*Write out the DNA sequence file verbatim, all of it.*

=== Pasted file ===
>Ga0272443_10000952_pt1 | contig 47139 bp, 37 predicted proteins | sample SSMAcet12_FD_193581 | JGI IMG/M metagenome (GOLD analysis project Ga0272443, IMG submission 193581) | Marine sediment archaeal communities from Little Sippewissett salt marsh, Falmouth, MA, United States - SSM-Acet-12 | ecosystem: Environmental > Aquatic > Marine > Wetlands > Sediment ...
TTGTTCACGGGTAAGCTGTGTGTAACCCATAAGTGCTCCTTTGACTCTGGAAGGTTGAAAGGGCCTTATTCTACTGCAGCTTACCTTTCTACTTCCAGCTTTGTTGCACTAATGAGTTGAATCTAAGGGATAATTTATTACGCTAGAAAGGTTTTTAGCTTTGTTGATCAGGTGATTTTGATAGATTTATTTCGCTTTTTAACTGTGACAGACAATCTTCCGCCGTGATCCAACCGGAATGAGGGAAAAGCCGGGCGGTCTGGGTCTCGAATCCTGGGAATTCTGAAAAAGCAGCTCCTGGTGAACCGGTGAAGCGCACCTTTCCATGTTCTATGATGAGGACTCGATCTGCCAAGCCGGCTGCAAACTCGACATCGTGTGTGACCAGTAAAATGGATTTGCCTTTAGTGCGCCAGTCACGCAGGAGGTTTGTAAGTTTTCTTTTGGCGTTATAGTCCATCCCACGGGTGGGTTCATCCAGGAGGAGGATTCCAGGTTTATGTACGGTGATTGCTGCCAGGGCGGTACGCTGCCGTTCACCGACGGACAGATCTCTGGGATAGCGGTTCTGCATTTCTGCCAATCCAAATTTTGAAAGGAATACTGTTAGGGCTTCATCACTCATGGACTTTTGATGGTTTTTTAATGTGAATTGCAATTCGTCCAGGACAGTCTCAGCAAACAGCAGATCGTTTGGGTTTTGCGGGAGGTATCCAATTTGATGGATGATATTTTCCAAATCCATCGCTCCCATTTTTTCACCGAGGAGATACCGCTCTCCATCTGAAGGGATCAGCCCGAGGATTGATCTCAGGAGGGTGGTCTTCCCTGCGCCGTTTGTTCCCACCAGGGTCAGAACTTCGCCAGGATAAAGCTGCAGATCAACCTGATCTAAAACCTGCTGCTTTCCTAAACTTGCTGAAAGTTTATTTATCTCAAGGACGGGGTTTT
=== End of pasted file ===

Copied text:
>Ga0272443_10000952_pt1 | contig 47139 bp, 37 predicted proteins | sample SSMAcet12_FD_193581 | JGI IMG/M metagenome (GOLD analysis project Ga0272443, IMG submission 193581) | Marine sediment archaeal communities from Little Sippewissett salt marsh, Falmouth, MA, United States - SSM-Acet-12 | ecosystem: Environmental > Aquatic > Marine > Wetlands > Sediment ...
TTGTTCACGGGTAAGCTGTGTGTAACCCATAAGTGCTCCTTTGACTCTGGAAGGTTGAAAGGGCCTTATTCTACTGCAGCTTACCTTTCTACTTCCAGCTTTGTTGCACTAATGAGTTGAATCTAAGGGATAATTTATTACGCTAGAAAGGTTTTTAGCTTTGTTGATCAGGTGATTTTGATAGATTTATTTCGCTTTTTAACTGTGACAGACAATCTTCCGCCGTGATCCAACCGGAATGAGGGAAAAGCCGGGCGGTCTGGGTCTCGAATCCTGGGAATTCTGAAAAAGCAGCTCCTGGTGAACCGGTGAAGCGCACCTTTCCATGTTCTATGATGAGGACTCGATCTGCCAAGCCGGCTGCAAACTCGACATCGTGTGTGACCAGTAAAATGGATTTGCCTTTAGTGCGCCAGTCACGCAGGAGGTTTGTAAGTTTTCTTTTGGCGTTATAGTCCATCCCACGGGTGGGTTCATCCAGGAGGAGGATTCCAGGTTTATGTACGGTGATTGCTGCCAGGGCGGTACGCTGCCGTTCACCGACGGACAGATCTCTGGGATAGCGGTTCTGCATTTCTGCCAATCCAAATTTTGAAAGGAATACTGTTAGGGCTTCATCACTCATGGACTTTTGATGGTTTTTTAATGTGAATTGCAATTCGTCCAGGACAGTCTCAGCAAACAGCAGATCGTTTGGGTTTTGCGGGAGGTATCCAATTTGATGGATGATATTTTCCAAATCCATCGCTCCCATTTTTTCACCGAGGAGATACCGCTCTCCATCTGAAGGGATCAGCCCGAGGATTGATCTCAGGAGGGTGGTCTTCCCTGCGCCGTTTGTTCCCACCAGGGTCAGAACTTCGCCAGGATAAAGCTGCAGATCAACCTGATCTAAAACCTGCTGCTTTCCTAAACTTGCTGAAAGTTTATTTATCTCAAGGACGGGGTTTT